Bret Keisling: 13:52 Similarly, in New Jersey, Newark, New Jersey has made a commitment to employee ownership. That's absolutely great. By the way, if you're in the Newark area, connect with those for employee ownership.


Bret Keisling: 14:03 One of the thought is time is running short in planning. It may be tough to bring elected officials in in October, particularly frankly, the higher the office the more they're scheduled. But the one thing you could do is make an appointment, bring a handful of employee owners to the district office, ask if you can just talk to whoever manages the office, whoever the ranking person is and say, "Just want to tell you a little bit about employee ownership" and make future arrangements to have the elected official come down. One other thought about advocacy, and I just want to stress it, employee ownership, and I've said this before, is the only issue I can think of at this point in, in American history where at this point in American time I should say where it's bipartisan support. And no matter where you come, and I've said this a lot and everybody else has said this a lot, whether you've come from a kind of a conservative business background or you come from a progressive or a liberal or moderate background, employee ownership provides a lot of the answers we're all looking for.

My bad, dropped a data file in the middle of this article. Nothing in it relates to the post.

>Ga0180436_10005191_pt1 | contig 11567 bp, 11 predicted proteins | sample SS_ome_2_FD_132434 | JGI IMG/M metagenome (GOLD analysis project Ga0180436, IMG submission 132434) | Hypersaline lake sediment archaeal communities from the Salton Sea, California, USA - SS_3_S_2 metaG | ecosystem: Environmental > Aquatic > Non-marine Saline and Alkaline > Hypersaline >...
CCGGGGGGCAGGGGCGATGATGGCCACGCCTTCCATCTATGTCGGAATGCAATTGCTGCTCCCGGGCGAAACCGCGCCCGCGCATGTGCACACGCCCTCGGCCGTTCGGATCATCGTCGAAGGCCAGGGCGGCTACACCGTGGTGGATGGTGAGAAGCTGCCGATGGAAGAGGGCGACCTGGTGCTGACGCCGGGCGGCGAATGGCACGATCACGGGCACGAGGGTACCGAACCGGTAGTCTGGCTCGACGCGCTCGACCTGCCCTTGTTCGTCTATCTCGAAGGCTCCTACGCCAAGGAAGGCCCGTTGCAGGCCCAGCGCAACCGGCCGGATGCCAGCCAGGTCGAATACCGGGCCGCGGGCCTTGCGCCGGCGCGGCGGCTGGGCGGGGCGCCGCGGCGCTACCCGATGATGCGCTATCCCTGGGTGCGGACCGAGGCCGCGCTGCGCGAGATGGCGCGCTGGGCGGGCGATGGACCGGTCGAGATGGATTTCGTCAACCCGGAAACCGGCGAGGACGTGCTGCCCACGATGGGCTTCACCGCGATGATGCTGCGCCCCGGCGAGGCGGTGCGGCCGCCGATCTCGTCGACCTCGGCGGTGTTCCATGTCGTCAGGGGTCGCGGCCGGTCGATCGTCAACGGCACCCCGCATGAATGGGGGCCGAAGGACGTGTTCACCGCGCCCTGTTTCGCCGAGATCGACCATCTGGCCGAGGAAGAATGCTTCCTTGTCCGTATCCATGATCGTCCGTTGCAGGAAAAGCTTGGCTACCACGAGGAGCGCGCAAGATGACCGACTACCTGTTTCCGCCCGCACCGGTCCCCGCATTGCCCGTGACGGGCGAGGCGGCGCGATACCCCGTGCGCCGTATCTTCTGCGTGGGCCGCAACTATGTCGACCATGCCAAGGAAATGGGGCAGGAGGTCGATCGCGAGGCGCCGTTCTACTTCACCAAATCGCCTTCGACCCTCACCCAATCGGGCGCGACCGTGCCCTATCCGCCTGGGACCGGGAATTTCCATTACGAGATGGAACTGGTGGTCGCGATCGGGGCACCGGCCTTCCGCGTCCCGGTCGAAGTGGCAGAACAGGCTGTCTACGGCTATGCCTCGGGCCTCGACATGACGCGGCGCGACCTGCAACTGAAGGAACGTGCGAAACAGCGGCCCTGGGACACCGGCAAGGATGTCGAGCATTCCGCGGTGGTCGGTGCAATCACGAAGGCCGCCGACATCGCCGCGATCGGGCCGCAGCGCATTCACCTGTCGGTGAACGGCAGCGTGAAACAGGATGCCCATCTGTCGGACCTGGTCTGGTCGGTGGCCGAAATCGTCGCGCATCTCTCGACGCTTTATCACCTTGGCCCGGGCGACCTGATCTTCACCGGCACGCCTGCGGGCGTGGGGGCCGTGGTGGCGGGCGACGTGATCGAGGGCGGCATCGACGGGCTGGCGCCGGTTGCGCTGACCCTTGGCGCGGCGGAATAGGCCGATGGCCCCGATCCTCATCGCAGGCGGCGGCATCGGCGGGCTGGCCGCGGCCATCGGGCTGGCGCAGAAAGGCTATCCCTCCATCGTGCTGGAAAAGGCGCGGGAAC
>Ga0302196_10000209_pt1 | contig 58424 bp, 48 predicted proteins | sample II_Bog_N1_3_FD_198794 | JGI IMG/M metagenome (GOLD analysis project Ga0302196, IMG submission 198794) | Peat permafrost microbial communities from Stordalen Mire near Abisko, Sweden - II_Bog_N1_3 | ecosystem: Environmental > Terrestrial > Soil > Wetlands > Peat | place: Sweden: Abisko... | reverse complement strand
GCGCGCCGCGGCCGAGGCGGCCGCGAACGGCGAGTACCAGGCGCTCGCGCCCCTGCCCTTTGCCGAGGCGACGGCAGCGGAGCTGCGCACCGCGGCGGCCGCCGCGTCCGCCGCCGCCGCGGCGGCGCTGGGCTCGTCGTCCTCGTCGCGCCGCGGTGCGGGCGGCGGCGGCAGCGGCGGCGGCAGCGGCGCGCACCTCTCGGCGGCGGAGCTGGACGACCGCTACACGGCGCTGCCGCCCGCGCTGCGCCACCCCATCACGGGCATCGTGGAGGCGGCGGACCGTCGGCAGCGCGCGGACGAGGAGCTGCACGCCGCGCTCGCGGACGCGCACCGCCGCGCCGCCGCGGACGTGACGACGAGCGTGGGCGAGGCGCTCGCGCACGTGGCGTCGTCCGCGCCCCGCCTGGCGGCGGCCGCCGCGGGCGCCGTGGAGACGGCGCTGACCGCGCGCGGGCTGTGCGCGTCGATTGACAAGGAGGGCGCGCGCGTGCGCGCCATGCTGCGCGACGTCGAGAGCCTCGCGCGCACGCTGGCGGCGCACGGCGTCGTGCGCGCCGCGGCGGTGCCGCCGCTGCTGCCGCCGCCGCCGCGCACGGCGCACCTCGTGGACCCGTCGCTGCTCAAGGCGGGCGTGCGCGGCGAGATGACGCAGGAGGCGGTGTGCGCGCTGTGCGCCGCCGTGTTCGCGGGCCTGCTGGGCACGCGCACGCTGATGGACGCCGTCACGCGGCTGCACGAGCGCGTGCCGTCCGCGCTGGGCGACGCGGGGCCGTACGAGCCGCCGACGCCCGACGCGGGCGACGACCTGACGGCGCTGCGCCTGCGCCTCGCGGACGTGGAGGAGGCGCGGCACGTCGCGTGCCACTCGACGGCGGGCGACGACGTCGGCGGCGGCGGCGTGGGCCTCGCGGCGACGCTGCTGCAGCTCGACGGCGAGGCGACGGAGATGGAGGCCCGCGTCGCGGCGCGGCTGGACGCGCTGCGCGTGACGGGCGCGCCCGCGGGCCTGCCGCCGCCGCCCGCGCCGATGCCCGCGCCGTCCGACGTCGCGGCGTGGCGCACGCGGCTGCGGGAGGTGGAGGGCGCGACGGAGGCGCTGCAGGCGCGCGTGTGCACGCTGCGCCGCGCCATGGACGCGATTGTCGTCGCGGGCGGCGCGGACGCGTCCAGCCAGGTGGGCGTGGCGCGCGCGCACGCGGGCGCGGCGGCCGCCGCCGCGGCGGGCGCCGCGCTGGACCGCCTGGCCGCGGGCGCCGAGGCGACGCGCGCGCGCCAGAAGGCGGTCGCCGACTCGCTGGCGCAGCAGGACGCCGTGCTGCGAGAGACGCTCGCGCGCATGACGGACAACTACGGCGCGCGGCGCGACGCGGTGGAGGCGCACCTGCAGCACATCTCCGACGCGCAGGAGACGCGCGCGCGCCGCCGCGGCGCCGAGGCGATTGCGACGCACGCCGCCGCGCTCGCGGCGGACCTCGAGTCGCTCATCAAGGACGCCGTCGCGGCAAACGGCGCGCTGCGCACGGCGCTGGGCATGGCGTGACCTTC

Bret Keisling: 15:09 So what I like about engaging the elected officials, is remind them, and I'd remind them candidly, are you tired of fighting with everybody on the other side of the aisle? Here's an issue where if you can help, elected official, bring people together and come together on employee ownership, what a positive way to kind of cut down some of the frankly, ugliness that's going on in America right now.